Lynnwood annexation sparks Mill Creek suit

MILL CREEK — The city of Mill Creek has filed a lawsuit in Snohomish County Superior Court that seeks to stop its nearest neighbor from coming any closer.

Lynnwood has proposed annexing 3,690 acres that would expand city limits to the north, the south and the east. About 27,000 people live in the proposed annexation area.

If Lynnwood succeeds, it also would extend east across I-5 near Martha Lake and north across I-405.

Some consider that area as Mill Creek’s unofficial front porch.

The lawsuit would block the entire annexation.

“We believe that is the best ­location for the future gateway into (Mill Creek),” said Tim Burns, Mill Creek’s city manager, of the Martha Lake area.

Lynnwood’s proposal would “create and exacerbate impractical boundaries,” according to the city’s lawsuit.

I-5 isolates the area from Lynnwood’s core, the lawsuit argues, and the new boundary would divide natural neighborhoods.

Not everybody agrees.

In May, the five-­member Snohomish County Boundary Review Board unanimously approved Lynn­wood’s plans.

Mill Creek’s lawsuit alleges that the board’s decision was not supported by substantial evidence. It also states that the board violated the state’s appearance of fairness doctrine. The lawsuit does not say how the board violated the law.

The suit was filed June 30.

A day earlier, the Lynn­wood City Council voted to send its annexation proposal to voters for an election in April 2010.

Lynnwood is hoping the court moves quickly so the election can stay on schedule, Mayor Don Gough said.

That could be difficult because Mill Creek’s lawsuit names 10 defendants, including every person or organization who testified before the board.

In its discussion, board members acknowledged Mill Creek’s contention that the area south of Martha Lake fit best in Mill Creek.

Ultimately, the board decided the connection wasn’t strong enough.

Subdivisions in the area won’t be divided by the new city limits, said John DeWhirst, a board member. Having both sides of I-5 in one city makes negotiations with the Department of Transportation easier, said Lori Kaiser, another board member.

Chris Fyall: 425-339-3447,

Talk to us

More in Local News

Cars move across Edgewater Bridge toward Everett on Tuesday, Sept. 26, 2023, in Washington. (Olivia Vanni / The Herald)
Edgewater Bridge redo linking Everett, Mukilteo delayed until mid-2024

The project, now with an estimated cost of $27 million, will detour West Mukilteo Boulevard foot and car traffic for a year.

Lynn Deeken, the Dean of Arts, Learning Resources & Pathways at EvCC, addresses a large gathering during the ribbon cutting ceremony of the new Cascade Learning Center on Thursday, Sept. 28, 2023, at Everett Community College in Everett, Washington. (Ryan Berry / The Herald)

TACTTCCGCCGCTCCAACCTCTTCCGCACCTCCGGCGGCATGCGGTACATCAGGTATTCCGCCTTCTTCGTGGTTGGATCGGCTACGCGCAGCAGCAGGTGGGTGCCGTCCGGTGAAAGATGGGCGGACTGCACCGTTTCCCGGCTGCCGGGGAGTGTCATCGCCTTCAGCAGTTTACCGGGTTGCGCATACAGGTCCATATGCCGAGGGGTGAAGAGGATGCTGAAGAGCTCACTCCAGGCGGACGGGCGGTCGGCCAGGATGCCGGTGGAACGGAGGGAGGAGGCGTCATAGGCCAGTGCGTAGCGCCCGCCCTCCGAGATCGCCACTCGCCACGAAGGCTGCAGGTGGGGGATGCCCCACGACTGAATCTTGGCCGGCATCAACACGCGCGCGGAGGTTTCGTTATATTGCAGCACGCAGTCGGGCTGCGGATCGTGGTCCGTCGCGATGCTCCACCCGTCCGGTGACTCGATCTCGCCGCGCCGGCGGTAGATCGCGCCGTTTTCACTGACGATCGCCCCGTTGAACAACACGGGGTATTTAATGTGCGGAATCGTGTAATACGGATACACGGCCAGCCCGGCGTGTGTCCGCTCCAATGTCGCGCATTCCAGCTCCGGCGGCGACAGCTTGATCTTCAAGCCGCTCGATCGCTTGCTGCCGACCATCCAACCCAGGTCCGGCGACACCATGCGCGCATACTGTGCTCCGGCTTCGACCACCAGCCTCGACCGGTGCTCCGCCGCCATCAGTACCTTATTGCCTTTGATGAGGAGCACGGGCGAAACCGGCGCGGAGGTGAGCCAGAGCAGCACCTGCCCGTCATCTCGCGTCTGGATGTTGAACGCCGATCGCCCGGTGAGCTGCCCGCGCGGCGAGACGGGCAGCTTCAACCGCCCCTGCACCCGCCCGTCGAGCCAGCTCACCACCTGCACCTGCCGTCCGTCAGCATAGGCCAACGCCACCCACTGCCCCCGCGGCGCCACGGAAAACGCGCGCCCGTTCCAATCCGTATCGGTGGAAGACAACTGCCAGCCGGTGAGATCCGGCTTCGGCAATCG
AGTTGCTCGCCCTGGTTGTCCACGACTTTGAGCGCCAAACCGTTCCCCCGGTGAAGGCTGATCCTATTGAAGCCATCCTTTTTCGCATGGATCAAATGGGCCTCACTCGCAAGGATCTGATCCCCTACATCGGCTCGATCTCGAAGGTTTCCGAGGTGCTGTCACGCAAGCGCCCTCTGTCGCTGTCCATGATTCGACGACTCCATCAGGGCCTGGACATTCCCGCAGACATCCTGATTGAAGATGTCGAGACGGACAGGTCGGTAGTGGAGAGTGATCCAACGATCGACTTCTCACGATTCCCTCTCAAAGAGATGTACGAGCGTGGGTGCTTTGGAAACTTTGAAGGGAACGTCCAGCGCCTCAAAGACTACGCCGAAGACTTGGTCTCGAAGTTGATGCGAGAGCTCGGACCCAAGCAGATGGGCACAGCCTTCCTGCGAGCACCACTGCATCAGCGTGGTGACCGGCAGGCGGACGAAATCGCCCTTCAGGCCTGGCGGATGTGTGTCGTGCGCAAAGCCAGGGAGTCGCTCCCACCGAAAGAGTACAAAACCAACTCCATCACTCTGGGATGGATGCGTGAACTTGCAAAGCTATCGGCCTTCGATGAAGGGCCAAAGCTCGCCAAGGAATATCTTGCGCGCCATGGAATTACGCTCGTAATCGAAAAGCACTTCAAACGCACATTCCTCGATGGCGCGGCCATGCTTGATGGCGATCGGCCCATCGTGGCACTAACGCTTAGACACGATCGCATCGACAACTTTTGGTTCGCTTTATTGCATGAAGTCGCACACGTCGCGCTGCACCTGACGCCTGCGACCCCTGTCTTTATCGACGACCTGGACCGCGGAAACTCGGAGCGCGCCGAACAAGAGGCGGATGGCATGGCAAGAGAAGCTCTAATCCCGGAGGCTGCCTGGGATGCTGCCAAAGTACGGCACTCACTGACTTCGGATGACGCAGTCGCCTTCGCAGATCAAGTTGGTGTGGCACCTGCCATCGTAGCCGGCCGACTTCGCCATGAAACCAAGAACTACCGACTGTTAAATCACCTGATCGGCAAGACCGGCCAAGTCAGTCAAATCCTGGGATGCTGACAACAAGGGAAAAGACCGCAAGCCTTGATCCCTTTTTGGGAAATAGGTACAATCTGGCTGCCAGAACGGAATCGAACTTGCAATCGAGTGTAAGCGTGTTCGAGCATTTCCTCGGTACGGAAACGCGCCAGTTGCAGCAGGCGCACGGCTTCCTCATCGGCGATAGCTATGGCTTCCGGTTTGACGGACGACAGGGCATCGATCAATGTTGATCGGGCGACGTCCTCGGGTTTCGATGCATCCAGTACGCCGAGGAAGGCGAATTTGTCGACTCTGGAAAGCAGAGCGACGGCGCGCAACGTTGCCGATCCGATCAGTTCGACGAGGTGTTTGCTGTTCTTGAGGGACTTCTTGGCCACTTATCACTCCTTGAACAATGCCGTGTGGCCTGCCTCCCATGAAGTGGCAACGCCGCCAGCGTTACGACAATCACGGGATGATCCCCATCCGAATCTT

New EvCC learning resource center opens to students, public

Planners of the Everett Community College building hope it will encourage students to use on-campus tutoring resources.

Everett Police Chief Dan Templeman announces his retirement after 31 years of service at the Everett City Council meeting on Wednesday, Sept. 27, 2023 in Everett, Washington. (Olivia Vanni / The Herald)
Everett police chief to retire at the end of October

Chief Dan Templeman announced his retirement at Wednesday’s City Council meeting. He has been chief for nine years.

Boeing employees watch the KC-46 Pegasus delivery event  from the air stairs at Boeing on Thursday, Jan. 24, 2019 in Everett, Wa. (Andy Bronson / The Herald)
Boeing’s iconic Everett factory tour to resume in October

After a three-year hiatus, tours of the Boeing Company’s enormous jet assembly plant are back at Paine Field.

A memorial for a 15-year-old shot and killed last week is set up at a bus stop along Harrison Road on Wednesday, Sept. 13, 2023, in Everett, Washington. (Ryan Berry / The Herald)
Teen boy identified in fatal shooting at Everett bus stop

Bryan Tamayo-Franco, 15, was shot at a Hardeson Road bus stop earlier this month. Police arrested two suspects.

Car crashes into Everett apartment, displacing residents

No one was injured in the crash late Friday, according to Everett police.

Mike Bredstrand, who is trying to get back his job with Lake Stevens Public Works, stands in front of the department’s building on Wednesday, Sept. 27, 2023, in Lake Stevens, Washington. Bredstrand believes his firing in July was an unwarranted act of revenge by the city. (Ryan Berry / The Herald)
Lake Stevens worker was fired after getting court order against boss

The city has reportedly spent nearly $60,000 on attorney and arbitration fees related to Mike Bredstrand, who wants his job back.

Chap Grubb, founder and CEO of second-hand outdoor gear store Rerouted, stands inside his new storefront on Thursday, Sept. 21, 2023, in Gold Bar, Washington. Rerouted began as an entirely online shop that connected buyers and sellers of used gear.  (Ryan Berry / The Herald)
Used outdoor gear shop Rerouted finds a niche in Gold Bar

Seeking to keep good outdoor gear out of landfills, an online reselling business has put down roots in Gold Bar.

Naval Station Everett. (Chuck Taylor / Herald file)
Everett man sentenced to 6 years for cyberstalking ex-wife

Christopher Crawford, 42, was found guilty of sending intimate photos of his ex-wife to adult websites and to colleagues in the Navy.

Most Read